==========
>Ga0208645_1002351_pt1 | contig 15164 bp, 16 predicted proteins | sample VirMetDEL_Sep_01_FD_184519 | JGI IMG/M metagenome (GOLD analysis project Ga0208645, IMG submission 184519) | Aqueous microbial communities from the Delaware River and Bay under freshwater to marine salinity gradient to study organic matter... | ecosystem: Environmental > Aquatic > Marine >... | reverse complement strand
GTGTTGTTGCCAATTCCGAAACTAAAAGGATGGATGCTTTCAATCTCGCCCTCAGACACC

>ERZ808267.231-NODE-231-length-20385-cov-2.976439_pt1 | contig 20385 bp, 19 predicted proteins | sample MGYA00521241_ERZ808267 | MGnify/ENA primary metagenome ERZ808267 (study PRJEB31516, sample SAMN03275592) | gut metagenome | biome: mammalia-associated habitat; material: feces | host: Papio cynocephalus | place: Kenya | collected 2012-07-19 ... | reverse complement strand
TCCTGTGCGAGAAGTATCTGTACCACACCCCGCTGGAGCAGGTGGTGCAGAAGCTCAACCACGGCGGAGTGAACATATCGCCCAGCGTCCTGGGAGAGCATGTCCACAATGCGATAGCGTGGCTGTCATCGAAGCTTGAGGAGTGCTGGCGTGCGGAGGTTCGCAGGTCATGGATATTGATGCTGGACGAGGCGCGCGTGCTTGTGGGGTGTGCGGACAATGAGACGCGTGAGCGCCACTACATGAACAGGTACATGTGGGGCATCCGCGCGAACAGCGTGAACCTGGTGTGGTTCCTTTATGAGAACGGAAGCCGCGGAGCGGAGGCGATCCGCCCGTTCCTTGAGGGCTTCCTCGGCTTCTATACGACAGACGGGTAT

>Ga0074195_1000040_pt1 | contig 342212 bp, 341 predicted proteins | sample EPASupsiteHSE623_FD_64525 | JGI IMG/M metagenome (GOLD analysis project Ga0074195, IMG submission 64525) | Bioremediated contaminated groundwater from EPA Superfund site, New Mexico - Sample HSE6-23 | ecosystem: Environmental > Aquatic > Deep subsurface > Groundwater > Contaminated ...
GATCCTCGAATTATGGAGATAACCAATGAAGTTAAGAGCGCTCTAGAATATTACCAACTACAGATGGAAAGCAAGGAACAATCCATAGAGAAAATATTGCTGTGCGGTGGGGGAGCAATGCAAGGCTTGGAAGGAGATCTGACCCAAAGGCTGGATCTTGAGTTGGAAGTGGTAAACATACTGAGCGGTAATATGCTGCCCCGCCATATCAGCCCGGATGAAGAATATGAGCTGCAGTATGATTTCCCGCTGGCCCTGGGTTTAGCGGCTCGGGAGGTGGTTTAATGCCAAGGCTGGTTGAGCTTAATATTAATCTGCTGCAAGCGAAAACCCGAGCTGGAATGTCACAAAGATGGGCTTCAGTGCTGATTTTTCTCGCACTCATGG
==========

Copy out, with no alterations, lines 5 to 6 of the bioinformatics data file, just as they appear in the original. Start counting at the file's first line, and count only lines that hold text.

>Ga0074195_1000040_pt1 | contig 342212 bp, 341 predicted proteins | sample EPASupsiteHSE623_FD_64525 | JGI IMG/M metagenome (GOLD analysis project Ga0074195, IMG submission 64525) | Bioremediated contaminated groundwater from EPA Superfund site, New Mexico - Sample HSE6-23 | ecosystem: Environmental > Aquatic > Deep subsurface > Groundwater > Contaminated ...
GATCCTCGAATTATGGAGATAACCAATGAAGTTAAGAGCGCTCTAGAATATTACCAACTACAGATGGAAAGCAAGGAACAATCCATAGAGAAAATATTGCTGTGCGGTGGGGGAGCAATGCAAGGCTTGGAAGGAGATCTGACCCAAAGGCTGGATCTTGAGTTGGAAGTGGTAAACATACTGAGCGGTAATATGCTGCCCCGCCATATCAGCCCGGATGAAGAATATGAGCTGCAGTATGATTTCCCGCTGGCCCTGGGTTTAGCGGCTCGGGAGGTGGTTTAATGCCAAGGCTGGTTGAGCTTAATATTAATCTGCTGCAAGCGAAAACCCGAGCTGGAATGTCACAAAGATGGGCTTCAGTGCTGATTTTTCTCGCACTCATGG